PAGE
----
If you zoom into the U11 Life’s rendition, you can actually see the texture of his jacket and shirt. There’s more gradation in his skin tone, and the background is blurred a bit more strongly, adding a little drama to the scene. The Motion’s portrait isn’t poor by any means, but it’s also not outstanding given the price of the phone.
These late-afternoon shots taken inside an arched entryway outside our office in New York demonstrate the Motion’s penchant for more saturated color and contrast in low light. However, boosting these qualities doesn’t necessarily guarantee a better photo, as we can see that the light passing through from the opposite side of the foyer absolutely scorches the ground and blows out the middle of the frame. The HTC doesn’t struggle with these highlights to the same degree, though that comes at the expense of a noticeably darker exposure overall.
On a dreary morning in Bryant Park, the Motion held its own against the U11 Life, but the BlackBerry’s unnaturally warmer tint produced hues in the chairs and umbrellas that were louder than they should have been. A comparison between the front-facing cameras in both phones produced similar results.
Finally, users may appreciate the Motion’s secret party piece: Locker Mode. Locker Mode allows you to use the phone’s fingerprint sensor as a shutter button, which also encrypts the image. To view it later, you’ll have to scan your fingerprint again. Whether you’re entrusted with classified documents on a regular basis or lead a salacious private life, the feature should come in handy.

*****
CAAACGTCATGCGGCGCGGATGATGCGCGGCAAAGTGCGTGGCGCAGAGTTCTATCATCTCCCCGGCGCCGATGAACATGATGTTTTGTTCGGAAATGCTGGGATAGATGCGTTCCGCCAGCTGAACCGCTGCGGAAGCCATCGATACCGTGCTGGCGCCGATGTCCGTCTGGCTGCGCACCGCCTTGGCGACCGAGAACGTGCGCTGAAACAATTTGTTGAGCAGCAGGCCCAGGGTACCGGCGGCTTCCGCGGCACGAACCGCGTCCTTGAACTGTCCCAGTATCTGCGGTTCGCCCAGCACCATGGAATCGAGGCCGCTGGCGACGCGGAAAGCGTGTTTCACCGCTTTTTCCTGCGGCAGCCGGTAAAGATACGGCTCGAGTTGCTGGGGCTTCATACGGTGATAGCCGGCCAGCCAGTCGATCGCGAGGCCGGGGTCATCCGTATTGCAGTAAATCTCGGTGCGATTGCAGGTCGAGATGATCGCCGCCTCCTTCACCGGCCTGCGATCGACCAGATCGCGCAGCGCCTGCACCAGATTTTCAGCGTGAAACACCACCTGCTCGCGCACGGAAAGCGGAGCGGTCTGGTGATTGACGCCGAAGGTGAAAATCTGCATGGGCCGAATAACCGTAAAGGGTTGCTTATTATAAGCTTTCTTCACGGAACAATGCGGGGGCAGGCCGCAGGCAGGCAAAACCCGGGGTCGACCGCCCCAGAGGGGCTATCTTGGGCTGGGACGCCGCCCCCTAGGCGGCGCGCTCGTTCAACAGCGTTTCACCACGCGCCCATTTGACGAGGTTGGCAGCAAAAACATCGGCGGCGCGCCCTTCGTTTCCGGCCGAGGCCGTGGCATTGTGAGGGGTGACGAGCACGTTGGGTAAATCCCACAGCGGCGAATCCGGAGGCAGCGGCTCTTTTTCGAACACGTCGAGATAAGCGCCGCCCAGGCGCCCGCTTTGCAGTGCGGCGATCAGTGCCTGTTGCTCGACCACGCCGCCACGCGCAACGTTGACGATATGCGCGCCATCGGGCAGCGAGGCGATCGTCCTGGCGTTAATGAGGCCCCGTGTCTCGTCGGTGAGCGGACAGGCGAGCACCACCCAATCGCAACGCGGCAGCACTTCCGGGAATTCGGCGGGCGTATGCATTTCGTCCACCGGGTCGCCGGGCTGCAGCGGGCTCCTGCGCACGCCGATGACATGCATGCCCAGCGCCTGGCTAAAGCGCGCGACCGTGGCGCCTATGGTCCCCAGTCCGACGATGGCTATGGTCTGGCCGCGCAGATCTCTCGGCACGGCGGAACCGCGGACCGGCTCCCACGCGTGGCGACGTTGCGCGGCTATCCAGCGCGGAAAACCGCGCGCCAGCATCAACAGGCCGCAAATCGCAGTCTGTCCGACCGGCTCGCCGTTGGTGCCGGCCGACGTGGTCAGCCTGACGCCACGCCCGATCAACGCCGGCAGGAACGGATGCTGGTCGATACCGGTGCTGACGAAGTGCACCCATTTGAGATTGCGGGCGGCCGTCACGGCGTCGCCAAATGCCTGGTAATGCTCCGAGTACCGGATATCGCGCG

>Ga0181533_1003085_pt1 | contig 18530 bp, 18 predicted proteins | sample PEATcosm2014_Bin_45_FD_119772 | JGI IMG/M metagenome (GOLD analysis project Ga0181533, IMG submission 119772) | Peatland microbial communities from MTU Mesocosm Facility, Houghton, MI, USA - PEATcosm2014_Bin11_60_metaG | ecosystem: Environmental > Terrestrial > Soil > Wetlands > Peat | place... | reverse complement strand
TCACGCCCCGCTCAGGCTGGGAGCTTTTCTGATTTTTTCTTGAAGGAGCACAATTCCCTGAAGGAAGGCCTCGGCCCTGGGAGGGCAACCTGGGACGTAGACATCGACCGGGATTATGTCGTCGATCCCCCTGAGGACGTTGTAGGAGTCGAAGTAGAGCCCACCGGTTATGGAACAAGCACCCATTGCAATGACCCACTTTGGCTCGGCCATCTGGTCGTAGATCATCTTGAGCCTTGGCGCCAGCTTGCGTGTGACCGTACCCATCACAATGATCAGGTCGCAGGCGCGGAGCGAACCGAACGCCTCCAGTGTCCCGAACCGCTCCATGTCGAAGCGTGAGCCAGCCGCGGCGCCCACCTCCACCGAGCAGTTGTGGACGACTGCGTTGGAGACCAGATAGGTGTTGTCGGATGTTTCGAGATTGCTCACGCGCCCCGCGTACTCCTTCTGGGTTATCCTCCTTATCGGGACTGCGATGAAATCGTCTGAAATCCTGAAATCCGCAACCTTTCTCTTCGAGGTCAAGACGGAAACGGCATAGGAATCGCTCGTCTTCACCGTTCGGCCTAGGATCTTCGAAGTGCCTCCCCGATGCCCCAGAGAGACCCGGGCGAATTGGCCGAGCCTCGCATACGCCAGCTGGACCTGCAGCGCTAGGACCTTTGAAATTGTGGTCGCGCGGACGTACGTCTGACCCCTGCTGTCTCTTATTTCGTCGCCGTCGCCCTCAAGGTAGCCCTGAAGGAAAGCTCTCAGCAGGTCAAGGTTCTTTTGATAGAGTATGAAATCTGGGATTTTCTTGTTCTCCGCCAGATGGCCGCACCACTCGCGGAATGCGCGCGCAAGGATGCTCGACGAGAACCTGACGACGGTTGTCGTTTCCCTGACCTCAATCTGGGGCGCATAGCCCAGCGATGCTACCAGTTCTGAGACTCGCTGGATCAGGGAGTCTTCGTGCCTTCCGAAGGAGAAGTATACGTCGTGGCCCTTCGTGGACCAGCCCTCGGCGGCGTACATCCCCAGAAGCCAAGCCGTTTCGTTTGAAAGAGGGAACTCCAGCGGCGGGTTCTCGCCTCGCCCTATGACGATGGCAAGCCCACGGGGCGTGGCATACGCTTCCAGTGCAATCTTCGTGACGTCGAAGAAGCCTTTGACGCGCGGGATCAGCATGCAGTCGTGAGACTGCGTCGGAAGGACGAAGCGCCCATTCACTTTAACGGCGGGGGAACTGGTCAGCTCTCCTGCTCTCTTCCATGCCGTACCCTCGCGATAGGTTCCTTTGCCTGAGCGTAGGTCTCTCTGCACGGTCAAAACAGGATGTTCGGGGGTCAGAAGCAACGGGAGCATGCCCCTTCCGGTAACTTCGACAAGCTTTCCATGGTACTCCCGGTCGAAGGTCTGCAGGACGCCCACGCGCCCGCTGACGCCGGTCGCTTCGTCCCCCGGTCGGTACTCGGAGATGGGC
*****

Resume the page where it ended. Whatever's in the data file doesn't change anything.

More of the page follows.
Despite its uninspired looks, there’s actually a lot under the surface that differentiates BlackBerry’s latest smartphone from the horde of budget options available to Android users. But is the premium worth it?
The Motion has a great display, a solid camera and a decent processor — but so do many other handsets. The Moto G5 Plus, the Honor 7X, and the HTC U11 Life deliver all of those for anywhere from $100 to $250 less. If it’s battery life you want, the Moto E4 Plus and the Asus ZenFone 4 Max clocked about 15 hours each in our testing, and still allow you to keep $250 in your pocket.
The only reason you’d opt for the Motion over any one of those phones, then, are BlackBerry’s software and security enhancements. Are they worth spending twice as much? It depends on who you are and what you’re using the phone for.
If you’re a business customer, you’ll likely appreciate the Motion’s built-in malware-monitoring software, deep-rooted encryption, rapid adoption of Google’s monthly security patches and the Productivity Hub. For everyone else, though, this BlackBerry is yet another very specialized phone with a very discerning user in mind.
Credit: Shaun Lucas/Tom’s Guide